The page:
Produce Auction Houses – A race against the clock

10th October 2017

Back in the good (?!) old days selling fruit and vegetables via auction houses was extremely common. Dutch horticulture companies have been using an auction model to manage intercontinental trade from around the late seventeenth century. It allegedly started with the tulip market.

Legend then has it that a grower called Jongerling was looking for better returns on his crops (aren’t we all!) and decided to trial a new way of selling his cauliflower that would encourage competition among his customers and would hopefully push the price up. This propelled the Dutch auction method into the produce market. Around the same time as Jongerling formed his plan German fisheries also started using a similar method of selling, reportedly in order to maximise time at sea and minimise time spent bartering.

In the flower industry the Dutch auction houses remain extremely important. Aalsmeer in the northern Netherlands is home to the largest flower auction in the world (the auction house is named after its location) and flower growers from Africa, South America and Europe send their flowers there to be sold. Most days twenty million flower stems pass through Aalsmeer with a 15% rise around Valentines and Mothers’ Day. It follows the traditional Dutch system of the price going down against the clock with only seconds to buy the flowers at each price.

Globally, fish markets are also still often run as auctions. In the UK Grimsby is the most important fish market and it runs as an auction. Slightly further afield the Sydney Fish Market has been using the dutch auction system since 1989 and the tuna auction at the Tsukiji fish market in Japan has become a (controversial) tourist attraction.

For fruit and vegetables however the auction markets have become rarer and rarer.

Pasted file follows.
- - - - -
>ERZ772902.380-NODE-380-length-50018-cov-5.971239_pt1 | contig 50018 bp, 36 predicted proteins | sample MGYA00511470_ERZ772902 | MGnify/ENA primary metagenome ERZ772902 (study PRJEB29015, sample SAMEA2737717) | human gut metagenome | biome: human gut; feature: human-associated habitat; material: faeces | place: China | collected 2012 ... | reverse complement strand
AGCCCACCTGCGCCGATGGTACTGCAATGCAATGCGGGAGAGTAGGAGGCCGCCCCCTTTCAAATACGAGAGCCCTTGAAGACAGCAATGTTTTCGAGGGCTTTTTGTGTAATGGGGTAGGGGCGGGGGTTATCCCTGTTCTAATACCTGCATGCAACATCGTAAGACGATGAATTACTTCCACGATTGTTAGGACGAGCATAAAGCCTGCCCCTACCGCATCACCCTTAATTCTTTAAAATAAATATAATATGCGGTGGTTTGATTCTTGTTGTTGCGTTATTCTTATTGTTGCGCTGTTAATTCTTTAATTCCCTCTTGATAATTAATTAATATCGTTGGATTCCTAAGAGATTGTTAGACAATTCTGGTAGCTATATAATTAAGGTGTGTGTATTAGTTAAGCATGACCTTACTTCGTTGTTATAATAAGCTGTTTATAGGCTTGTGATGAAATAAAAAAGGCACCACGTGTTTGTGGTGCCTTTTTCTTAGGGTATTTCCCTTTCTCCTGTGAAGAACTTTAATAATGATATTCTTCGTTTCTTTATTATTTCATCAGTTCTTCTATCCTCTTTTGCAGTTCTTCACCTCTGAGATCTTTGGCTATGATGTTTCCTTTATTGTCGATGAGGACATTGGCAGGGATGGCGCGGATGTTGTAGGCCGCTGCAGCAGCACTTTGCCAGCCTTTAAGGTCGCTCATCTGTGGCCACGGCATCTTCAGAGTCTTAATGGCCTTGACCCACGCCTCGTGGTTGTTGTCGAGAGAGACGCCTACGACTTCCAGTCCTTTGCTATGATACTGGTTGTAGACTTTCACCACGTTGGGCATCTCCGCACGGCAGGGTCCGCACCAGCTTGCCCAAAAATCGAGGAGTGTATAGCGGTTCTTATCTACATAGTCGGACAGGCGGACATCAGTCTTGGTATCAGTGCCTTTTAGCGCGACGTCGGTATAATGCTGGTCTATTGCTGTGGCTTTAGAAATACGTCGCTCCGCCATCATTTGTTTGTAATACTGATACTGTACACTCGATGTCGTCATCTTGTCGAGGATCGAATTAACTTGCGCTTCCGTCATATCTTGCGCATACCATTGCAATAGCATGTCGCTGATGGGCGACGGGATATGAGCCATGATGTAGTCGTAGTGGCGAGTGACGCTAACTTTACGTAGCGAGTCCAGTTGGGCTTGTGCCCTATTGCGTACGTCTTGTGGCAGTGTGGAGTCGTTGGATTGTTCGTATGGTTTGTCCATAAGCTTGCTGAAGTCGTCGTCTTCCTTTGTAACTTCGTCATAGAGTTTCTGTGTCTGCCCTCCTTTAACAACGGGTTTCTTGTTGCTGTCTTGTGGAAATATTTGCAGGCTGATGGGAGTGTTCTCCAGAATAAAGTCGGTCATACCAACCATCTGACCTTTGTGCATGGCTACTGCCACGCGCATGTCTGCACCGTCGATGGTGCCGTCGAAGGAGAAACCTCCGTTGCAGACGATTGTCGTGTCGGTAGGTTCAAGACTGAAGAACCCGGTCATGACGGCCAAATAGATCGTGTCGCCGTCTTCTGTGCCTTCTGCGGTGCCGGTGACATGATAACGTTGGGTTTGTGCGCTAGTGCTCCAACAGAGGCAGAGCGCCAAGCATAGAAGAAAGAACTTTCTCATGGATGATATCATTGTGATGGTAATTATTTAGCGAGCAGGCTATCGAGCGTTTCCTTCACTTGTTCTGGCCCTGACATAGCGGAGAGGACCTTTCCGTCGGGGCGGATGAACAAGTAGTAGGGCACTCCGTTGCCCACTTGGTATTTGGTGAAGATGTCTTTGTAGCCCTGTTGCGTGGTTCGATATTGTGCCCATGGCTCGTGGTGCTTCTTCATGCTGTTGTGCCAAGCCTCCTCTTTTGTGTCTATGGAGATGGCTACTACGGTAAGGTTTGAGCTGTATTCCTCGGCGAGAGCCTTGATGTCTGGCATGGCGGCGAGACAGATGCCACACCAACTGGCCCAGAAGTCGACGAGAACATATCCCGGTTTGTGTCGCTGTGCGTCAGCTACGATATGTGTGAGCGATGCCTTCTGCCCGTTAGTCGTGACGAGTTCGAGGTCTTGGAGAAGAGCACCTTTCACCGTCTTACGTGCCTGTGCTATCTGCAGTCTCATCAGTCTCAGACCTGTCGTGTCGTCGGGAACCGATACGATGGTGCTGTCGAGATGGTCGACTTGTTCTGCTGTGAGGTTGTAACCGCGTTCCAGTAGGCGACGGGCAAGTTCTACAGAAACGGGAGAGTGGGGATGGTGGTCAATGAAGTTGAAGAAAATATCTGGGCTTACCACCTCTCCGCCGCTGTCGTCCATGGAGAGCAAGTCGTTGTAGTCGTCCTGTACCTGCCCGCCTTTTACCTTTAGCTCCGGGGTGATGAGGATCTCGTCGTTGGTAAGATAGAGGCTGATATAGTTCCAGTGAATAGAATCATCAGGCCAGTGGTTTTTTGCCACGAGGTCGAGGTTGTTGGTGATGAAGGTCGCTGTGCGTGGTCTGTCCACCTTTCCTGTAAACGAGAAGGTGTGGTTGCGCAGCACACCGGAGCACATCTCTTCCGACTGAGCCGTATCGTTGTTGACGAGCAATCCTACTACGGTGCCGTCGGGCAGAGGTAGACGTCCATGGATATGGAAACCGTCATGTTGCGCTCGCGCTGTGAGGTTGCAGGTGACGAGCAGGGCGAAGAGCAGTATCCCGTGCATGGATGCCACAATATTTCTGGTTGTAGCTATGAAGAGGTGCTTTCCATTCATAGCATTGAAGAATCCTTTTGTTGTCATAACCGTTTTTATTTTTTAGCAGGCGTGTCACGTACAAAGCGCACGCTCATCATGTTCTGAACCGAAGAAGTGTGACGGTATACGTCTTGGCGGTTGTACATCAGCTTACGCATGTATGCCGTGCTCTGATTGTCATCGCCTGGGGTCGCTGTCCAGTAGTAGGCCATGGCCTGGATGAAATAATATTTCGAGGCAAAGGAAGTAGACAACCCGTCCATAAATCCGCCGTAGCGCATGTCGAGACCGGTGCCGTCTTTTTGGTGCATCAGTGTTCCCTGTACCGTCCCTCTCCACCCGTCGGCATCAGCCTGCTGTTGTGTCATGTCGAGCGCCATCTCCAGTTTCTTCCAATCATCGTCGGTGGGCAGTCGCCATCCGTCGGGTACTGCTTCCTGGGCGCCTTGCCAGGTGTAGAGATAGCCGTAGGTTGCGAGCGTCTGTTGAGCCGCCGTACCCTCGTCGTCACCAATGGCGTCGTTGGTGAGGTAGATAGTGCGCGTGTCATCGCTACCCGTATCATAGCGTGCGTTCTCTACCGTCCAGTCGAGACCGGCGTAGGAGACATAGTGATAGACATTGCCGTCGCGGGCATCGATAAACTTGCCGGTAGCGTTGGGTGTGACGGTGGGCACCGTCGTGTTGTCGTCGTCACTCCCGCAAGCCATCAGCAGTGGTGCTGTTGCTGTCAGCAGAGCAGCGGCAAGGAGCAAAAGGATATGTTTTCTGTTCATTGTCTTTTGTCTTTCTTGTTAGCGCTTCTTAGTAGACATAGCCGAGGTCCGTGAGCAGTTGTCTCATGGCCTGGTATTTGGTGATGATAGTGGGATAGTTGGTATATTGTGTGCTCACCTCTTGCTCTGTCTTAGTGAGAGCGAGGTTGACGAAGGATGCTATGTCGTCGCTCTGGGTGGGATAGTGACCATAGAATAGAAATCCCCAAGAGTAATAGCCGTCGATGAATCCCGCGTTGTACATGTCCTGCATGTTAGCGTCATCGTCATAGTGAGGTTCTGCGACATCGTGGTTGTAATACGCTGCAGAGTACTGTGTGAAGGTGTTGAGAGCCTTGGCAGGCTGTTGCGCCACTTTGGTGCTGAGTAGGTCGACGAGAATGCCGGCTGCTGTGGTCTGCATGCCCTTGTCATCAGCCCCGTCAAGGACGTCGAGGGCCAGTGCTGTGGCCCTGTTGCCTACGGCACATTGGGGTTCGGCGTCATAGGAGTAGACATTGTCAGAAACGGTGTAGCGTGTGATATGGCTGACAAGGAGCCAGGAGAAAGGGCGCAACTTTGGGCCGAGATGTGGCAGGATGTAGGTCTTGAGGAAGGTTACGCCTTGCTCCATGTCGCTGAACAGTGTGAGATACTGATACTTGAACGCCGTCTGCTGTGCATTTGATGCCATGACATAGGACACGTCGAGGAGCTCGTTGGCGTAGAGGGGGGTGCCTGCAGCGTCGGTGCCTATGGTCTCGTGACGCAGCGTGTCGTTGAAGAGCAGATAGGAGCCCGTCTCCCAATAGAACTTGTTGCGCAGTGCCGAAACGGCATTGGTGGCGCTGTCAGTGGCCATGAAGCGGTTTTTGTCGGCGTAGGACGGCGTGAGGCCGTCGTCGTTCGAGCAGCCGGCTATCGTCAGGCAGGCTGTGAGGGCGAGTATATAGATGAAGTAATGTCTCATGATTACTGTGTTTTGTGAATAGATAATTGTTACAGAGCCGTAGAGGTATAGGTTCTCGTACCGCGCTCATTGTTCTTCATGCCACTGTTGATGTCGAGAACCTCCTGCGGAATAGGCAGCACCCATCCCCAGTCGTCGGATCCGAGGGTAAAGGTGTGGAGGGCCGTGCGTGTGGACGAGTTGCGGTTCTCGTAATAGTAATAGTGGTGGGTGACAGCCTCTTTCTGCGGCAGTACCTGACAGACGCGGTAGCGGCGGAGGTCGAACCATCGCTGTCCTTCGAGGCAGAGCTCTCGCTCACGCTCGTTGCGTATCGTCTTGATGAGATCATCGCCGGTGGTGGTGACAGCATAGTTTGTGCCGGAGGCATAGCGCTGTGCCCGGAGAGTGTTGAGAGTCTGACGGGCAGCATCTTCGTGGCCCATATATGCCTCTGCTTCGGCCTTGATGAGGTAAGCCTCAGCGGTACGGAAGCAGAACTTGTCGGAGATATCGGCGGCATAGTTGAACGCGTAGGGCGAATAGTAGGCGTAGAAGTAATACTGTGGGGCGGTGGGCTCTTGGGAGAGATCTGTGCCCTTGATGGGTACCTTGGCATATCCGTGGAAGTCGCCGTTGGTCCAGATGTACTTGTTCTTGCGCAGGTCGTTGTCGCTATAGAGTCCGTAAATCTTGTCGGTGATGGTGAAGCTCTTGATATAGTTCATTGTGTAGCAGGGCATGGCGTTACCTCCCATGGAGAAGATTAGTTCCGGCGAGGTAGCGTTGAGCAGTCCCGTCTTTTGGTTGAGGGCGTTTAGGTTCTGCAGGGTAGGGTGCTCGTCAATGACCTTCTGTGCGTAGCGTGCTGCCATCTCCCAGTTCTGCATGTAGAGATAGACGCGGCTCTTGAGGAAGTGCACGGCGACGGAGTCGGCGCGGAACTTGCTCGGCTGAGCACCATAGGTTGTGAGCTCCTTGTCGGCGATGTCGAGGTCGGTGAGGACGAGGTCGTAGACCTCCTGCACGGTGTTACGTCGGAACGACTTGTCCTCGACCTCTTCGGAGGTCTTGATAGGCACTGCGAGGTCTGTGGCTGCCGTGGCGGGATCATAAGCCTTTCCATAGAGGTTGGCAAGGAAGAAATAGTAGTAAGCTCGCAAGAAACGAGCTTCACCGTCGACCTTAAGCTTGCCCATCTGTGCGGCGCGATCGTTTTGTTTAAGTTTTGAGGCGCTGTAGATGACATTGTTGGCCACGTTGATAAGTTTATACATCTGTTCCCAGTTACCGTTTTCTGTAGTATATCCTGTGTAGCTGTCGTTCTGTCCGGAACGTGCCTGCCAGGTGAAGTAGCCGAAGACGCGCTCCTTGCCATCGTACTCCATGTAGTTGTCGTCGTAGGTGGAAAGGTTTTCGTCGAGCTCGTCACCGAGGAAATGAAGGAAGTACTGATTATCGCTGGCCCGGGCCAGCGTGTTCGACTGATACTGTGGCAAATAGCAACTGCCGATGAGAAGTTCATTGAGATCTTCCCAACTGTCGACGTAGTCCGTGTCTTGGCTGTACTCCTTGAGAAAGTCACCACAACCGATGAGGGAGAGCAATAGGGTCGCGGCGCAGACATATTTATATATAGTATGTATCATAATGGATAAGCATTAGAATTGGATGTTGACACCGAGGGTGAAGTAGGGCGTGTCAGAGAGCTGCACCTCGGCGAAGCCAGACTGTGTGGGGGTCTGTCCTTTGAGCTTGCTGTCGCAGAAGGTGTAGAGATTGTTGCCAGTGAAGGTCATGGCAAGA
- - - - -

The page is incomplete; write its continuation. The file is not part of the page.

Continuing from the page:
Italy is home to one of the traditional auction houses for produce which has a particular history and heritage linked to the produce of the land where it stands. The radicchio auction at Chioggia produce market was created in 1972 after the informal trading post at nearby Sottomarina became too small for purpose. The market originally welcomed a diverse range of product from one thousand five hundred farms but it quickly become a market specialising in a monoculture – radicchio.

The most notable thing about the Chioggia market is that it is not a dutch auction. Instead it keeps alive the traditional method of auctioning goods in the Veneto that has been used since Medieval times. It is a whispered-bid auction. Incredibly to this day customers will whisper in the salesman’s ear the amount per kilo they will pay for the product. Even more incredibly this whispered-bid auction (‘l’asta all’orecchio’ in Italian) in the morning often sets the price for radicchio throughout the whole of Europe in the winter months. So, next April as the traditional radicchio shortage sets in and the market prices shoot up, remember where it all starts!